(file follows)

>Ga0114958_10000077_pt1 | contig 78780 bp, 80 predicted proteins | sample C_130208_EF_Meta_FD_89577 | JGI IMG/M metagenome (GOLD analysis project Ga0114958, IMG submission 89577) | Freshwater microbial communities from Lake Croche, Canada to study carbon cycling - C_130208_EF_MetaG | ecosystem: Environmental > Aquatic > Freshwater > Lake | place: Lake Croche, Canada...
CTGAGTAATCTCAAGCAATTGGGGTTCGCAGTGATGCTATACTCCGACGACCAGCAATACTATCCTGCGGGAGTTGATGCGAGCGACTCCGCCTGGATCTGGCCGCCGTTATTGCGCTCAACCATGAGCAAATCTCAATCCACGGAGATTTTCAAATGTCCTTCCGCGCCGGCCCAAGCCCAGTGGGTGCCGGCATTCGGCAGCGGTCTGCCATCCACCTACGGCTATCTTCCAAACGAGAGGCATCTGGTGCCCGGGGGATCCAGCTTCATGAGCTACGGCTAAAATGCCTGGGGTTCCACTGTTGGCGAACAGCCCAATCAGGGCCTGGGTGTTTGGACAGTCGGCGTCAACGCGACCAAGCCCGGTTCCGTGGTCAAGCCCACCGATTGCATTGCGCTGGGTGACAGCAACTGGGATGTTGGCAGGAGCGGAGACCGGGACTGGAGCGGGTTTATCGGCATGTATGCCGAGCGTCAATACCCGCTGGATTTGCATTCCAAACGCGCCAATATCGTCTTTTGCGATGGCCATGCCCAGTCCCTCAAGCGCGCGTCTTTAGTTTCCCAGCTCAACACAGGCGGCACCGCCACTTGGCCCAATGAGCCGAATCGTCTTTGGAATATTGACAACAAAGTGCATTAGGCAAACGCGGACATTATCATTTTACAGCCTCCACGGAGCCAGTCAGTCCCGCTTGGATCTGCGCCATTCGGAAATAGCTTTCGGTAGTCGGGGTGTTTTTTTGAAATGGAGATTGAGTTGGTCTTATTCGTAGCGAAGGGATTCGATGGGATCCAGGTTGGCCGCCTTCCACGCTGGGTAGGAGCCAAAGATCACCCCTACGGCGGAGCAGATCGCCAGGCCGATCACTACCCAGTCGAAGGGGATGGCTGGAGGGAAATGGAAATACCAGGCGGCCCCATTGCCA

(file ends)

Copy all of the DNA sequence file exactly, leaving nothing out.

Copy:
>Ga0114958_10000077_pt1 | contig 78780 bp, 80 predicted proteins | sample C_130208_EF_Meta_FD_89577 | JGI IMG/M metagenome (GOLD analysis project Ga0114958, IMG submission 89577) | Freshwater microbial communities from Lake Croche, Canada to study carbon cycling - C_130208_EF_MetaG | ecosystem: Environmental > Aquatic > Freshwater > Lake | place: Lake Croche, Canada...
CTGAGTAATCTCAAGCAATTGGGGTTCGCAGTGATGCTATACTCCGACGACCAGCAATACTATCCTGCGGGAGTTGATGCGAGCGACTCCGCCTGGATCTGGCCGCCGTTATTGCGCTCAACCATGAGCAAATCTCAATCCACGGAGATTTTCAAATGTCCTTCCGCGCCGGCCCAAGCCCAGTGGGTGCCGGCATTCGGCAGCGGTCTGCCATCCACCTACGGCTATCTTCCAAACGAGAGGCATCTGGTGCCCGGGGGATCCAGCTTCATGAGCTACGGCTAAAATGCCTGGGGTTCCACTGTTGGCGAACAGCCCAATCAGGGCCTGGGTGTTTGGACAGTCGGCGTCAACGCGACCAAGCCCGGTTCCGTGGTCAAGCCCACCGATTGCATTGCGCTGGGTGACAGCAACTGGGATGTTGGCAGGAGCGGAGACCGGGACTGGAGCGGGTTTATCGGCATGTATGCCGAGCGTCAATACCCGCTGGATTTGCATTCCAAACGCGCCAATATCGTCTTTTGCGATGGCCATGCCCAGTCCCTCAAGCGCGCGTCTTTAGTTTCCCAGCTCAACACAGGCGGCACCGCCACTTGGCCCAATGAGCCGAATCGTCTTTGGAATATTGACAACAAAGTGCATTAGGCAAACGCGGACATTATCATTTTACAGCCTCCACGGAGCCAGTCAGTCCCGCTTGGATCTGCGCCATTCGGAAATAGCTTTCGGTAGTCGGGGTGTTTTTTTGAAATGGAGATTGAGTTGGTCTTATTCGTAGCGAAGGGATTCGATGGGATCCAGGTTGGCCGCCTTCCACGCTGGGTAGGAGCCAAAGATCACCCCTACGGCGGAGCAGATCGCCAGGCCGATCACTACCCAGTCGAAGGGGATGGCTGGAGGGAAATGGAAATACCAGGCGGCCCCATTGCCA